The commodity market is something that excites risk takers and those who want to expand their investment portfolio. If you are involved in investment as a result of your professional position then you may want to consider investing in commodities through the futures market.
The commodity market is also an attractive option for investment professionals looking to diversify into another area aside from stocks and bonds. Entry into the commodity market used to be significantly more complex, but now trading has become much simpler. Here we’re looking at investing in the commodity market through a futures contract.
Futures Contracts for Commodity Investments
One of the most popular ways to invest in commodities is through the futures market. A futures contract is an agreement to buy or sell, at a point in the future, a specific quantity of the commodity in question at a specific price. Futures are available on both soft and hard commodities including crude oil, gold and cattle.
To invest in a futures contract you may need a new brokerage account if you do not have a broker who already trades in futures. You are also required to sign an agreement to show you acknowledge the risks associated in trading in futures.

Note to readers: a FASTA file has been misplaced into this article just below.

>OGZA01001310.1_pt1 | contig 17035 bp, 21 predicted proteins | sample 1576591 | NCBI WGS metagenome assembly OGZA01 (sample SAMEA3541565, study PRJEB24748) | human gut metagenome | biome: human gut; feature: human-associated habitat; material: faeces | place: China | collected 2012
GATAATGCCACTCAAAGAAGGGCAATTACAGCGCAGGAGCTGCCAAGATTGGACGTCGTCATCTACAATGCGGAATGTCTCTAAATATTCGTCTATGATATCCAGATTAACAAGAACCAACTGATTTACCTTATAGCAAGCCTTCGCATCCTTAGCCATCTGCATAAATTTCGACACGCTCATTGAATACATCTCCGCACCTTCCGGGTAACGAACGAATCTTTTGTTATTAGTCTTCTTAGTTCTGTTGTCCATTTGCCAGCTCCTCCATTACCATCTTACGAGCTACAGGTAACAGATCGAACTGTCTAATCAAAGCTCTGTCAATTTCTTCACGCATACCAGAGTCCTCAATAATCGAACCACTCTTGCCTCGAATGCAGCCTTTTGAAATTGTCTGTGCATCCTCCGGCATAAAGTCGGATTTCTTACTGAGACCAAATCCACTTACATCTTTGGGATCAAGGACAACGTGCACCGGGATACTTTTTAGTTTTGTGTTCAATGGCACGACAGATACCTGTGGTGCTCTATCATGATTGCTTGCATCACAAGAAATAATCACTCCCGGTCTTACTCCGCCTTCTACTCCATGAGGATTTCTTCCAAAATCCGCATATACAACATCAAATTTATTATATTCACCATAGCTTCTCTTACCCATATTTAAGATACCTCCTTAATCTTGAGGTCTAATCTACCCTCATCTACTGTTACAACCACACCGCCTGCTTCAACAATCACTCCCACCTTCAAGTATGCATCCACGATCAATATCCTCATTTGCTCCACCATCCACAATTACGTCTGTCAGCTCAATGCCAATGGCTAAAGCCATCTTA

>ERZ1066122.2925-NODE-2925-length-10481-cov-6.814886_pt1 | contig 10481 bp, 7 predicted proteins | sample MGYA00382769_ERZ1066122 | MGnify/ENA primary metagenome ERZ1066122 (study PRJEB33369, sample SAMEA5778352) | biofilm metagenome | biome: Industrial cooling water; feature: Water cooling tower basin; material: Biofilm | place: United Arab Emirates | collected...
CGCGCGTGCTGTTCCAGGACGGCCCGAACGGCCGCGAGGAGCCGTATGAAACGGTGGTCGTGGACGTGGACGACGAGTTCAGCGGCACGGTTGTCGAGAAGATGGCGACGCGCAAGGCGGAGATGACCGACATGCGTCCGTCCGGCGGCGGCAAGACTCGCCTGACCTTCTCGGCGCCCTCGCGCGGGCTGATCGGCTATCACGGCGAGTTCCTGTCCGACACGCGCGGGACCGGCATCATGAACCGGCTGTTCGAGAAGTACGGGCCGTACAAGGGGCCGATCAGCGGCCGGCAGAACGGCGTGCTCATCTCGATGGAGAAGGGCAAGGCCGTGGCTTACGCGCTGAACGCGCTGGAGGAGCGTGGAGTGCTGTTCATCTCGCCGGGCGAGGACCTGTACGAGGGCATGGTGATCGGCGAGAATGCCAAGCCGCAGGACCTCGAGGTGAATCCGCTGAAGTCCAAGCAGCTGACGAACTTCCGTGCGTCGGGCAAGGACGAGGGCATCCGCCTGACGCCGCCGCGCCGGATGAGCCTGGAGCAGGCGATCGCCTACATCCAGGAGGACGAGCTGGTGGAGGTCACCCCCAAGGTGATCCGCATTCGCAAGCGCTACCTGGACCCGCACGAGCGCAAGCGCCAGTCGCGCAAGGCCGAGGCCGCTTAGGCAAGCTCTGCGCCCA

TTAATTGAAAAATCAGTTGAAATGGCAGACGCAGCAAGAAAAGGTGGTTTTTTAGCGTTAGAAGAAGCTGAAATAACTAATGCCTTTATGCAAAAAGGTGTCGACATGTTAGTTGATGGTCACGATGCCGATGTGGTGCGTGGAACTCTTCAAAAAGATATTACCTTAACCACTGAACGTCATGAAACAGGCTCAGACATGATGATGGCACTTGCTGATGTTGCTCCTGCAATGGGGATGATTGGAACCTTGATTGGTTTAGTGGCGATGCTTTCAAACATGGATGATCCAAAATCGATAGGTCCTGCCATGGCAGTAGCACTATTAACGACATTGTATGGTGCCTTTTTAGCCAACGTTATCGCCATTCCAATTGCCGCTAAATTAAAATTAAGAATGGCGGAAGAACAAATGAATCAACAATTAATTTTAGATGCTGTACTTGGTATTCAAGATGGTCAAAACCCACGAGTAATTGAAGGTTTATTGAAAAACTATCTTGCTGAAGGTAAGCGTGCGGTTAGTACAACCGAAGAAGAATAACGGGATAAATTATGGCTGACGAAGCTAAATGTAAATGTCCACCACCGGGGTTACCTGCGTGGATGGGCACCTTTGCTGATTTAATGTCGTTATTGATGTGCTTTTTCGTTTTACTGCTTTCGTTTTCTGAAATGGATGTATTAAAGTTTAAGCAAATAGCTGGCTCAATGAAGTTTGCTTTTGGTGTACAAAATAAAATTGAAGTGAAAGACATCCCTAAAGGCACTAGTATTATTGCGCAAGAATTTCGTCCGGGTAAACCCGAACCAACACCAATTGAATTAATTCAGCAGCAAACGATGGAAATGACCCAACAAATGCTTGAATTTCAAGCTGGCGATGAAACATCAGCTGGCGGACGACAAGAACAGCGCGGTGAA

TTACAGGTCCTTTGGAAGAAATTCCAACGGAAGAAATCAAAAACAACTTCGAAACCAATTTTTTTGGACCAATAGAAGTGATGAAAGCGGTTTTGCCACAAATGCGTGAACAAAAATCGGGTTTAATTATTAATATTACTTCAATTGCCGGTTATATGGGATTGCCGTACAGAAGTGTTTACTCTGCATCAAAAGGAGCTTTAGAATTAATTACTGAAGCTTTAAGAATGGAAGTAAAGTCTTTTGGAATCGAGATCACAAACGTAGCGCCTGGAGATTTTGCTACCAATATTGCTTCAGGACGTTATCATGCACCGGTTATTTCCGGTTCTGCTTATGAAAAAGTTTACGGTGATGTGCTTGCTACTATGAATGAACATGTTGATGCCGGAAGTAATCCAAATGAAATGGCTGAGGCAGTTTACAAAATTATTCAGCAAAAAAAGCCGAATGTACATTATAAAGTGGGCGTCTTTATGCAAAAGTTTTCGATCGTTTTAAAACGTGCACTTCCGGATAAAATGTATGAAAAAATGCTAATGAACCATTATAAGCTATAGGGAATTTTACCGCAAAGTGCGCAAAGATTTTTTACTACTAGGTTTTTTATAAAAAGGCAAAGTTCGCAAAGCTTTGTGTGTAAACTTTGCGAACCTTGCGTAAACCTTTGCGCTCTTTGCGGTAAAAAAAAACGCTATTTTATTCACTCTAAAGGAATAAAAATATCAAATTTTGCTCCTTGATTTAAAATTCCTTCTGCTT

Different commodities have different minimum deposits dependent upon your broker and the global commodity prices relating to the chosen product. The value of your account, once set up, will then increase or decrease with the value of the overall contract. If the value of the contract decreases significantly you may be required to place more money into your account to keep your position open.
Pros and Cons of Futures
Different types of investor have different opinions about the futures market, but it does have its advantages. Firstly, it is a risky choice but the leverage involved allows for big returns on your investment if the trade goes the right way.
There’s also the scope for a minimum-deposit account to control a full size contract which would usually be unaffordable. Finally, there is the chance to make both long-term and short-term investments dependent on your investment portfolio.
Experts also highlight some of these advantages as disadvantages. Most clearly the leverage’s scope to allow for big profits also means there is the chance of big losses. Secondly, the futures market is not usually recommended for inexperienced investors as it can be very volatile and involves high risk decision making.
Finally, you have to be prepared for trades to change rapidly. In the commodity market it’s possible that your initial deposit may be lost before you have closed your position.
The commodity market is competitive and a futures contract is not the only way in. If you’re new to trading you may want to consider different options before deciding to stake your claim.
About the author – Katherine Irwin is a commodity trading specialist who manages commodity strategies for her company. She researches with a range of independent commodity experts including CRU International.